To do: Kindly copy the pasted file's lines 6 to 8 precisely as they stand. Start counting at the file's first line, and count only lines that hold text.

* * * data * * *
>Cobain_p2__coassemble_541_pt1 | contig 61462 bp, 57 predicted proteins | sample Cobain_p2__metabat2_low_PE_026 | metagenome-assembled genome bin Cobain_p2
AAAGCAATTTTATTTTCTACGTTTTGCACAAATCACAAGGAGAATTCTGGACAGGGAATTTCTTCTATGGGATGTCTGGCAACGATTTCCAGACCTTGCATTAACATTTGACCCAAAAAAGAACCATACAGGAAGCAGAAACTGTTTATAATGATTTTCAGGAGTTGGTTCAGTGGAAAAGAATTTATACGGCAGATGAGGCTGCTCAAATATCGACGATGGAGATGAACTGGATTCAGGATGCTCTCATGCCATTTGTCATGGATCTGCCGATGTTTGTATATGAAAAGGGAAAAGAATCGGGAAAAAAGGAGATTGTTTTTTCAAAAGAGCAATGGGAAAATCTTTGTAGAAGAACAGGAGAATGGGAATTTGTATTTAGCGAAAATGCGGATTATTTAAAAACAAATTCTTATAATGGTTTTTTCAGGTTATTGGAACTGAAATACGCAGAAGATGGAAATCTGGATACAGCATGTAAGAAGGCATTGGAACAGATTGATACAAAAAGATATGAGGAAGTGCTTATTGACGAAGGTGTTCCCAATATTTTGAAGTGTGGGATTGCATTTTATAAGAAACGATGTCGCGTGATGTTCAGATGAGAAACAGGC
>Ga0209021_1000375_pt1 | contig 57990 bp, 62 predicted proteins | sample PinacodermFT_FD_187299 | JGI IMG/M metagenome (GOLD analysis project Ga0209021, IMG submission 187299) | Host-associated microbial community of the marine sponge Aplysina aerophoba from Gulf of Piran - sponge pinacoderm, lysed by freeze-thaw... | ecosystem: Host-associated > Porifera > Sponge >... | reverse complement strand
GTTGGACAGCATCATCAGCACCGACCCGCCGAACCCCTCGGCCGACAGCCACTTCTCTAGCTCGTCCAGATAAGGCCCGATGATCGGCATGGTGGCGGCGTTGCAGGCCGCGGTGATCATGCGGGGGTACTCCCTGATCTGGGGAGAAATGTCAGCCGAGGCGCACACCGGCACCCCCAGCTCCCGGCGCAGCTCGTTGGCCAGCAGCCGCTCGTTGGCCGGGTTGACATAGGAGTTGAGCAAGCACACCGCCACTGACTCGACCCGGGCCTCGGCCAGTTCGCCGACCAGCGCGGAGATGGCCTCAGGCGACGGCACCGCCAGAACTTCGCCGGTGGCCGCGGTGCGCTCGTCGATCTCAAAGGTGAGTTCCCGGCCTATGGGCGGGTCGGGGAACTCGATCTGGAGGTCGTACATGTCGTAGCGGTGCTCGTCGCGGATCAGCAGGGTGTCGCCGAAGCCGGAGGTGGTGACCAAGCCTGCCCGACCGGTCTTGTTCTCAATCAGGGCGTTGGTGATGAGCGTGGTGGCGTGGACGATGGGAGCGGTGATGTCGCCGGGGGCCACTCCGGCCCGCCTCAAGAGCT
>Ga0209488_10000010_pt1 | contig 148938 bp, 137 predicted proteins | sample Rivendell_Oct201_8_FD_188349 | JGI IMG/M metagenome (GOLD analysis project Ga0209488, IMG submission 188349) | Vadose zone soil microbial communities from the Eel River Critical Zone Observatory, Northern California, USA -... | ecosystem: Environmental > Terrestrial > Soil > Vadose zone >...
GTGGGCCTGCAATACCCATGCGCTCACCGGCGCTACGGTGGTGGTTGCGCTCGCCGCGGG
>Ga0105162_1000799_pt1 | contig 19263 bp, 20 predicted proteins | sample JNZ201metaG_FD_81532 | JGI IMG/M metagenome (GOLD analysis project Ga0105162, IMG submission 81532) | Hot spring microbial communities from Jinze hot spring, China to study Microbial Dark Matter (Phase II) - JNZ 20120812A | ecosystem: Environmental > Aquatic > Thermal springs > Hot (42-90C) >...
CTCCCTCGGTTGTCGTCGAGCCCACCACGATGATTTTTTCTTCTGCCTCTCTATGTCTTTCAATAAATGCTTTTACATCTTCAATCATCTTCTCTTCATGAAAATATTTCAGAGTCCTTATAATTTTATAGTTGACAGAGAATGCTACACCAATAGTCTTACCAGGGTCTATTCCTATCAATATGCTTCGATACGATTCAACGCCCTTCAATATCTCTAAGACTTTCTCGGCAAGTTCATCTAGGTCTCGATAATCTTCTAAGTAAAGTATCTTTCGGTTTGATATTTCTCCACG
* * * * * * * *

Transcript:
GTGGGCCTGCAATACCCATGCGCTCACCGGCGCTACGGTGGTGGTTGCGCTCGCCGCGGG
>Ga0105162_1000799_pt1 | contig 19263 bp, 20 predicted proteins | sample JNZ201metaG_FD_81532 | JGI IMG/M metagenome (GOLD analysis project Ga0105162, IMG submission 81532) | Hot spring microbial communities from Jinze hot spring, China to study Microbial Dark Matter (Phase II) - JNZ 20120812A | ecosystem: Environmental > Aquatic > Thermal springs > Hot (42-90C) >...
CTCCCTCGGTTGTCGTCGAGCCCACCACGATGATTTTTTCTTCTGCCTCTCTATGTCTTTCAATAAATGCTTTTACATCTTCAATCATCTTCTCTTCATGAAAATATTTCAGAGTCCTTATAATTTTATAGTTGACAGAGAATGCTACACCAATAGTCTTACCAGGGTCTATTCCTATCAATATGCTTCGATACGATTCAACGCCCTTCAATATCTCTAAGACTTTCTCGGCAAGTTCATCTAGGTCTCGATAATCTTCTAAGTAAAGTATCTTTCGGTTTGATATTTCTCCACG